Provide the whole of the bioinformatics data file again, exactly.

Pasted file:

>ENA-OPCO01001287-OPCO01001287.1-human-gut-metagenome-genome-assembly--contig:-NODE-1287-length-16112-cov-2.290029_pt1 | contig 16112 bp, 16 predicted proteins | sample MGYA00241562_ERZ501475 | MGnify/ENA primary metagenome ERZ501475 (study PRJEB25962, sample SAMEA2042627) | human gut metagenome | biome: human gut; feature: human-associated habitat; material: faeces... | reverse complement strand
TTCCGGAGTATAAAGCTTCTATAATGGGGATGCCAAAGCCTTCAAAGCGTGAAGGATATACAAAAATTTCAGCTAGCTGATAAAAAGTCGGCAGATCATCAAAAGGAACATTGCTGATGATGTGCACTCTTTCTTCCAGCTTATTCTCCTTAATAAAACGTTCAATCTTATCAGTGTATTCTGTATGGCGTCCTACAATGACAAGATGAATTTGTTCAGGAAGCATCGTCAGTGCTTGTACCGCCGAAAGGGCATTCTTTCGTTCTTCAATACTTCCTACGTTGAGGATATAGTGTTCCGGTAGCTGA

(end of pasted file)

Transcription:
>ENA-OPCO01001287-OPCO01001287.1-human-gut-metagenome-genome-assembly--contig:-NODE-1287-length-16112-cov-2.290029_pt1 | contig 16112 bp, 16 predicted proteins | sample MGYA00241562_ERZ501475 | MGnify/ENA primary metagenome ERZ501475 (study PRJEB25962, sample SAMEA2042627) | human gut metagenome | biome: human gut; feature: human-associated habitat; material: faeces... | reverse complement strand
TTCCGGAGTATAAAGCTTCTATAATGGGGATGCCAAAGCCTTCAAAGCGTGAAGGATATACAAAAATTTCAGCTAGCTGATAAAAAGTCGGCAGATCATCAAAAGGAACATTGCTGATGATGTGCACTCTTTCTTCCAGCTTATTCTCCTTAATAAAACGTTCAATCTTATCAGTGTATTCTGTATGGCGTCCTACAATGACAAGATGAATTTGTTCAGGAAGCATCGTCAGTGCTTGTACCGCCGAAAGGGCATTCTTTCGTTCTTCAATACTTCCTACGTTGAGGATATAGTGTTCCGGTAGCTGA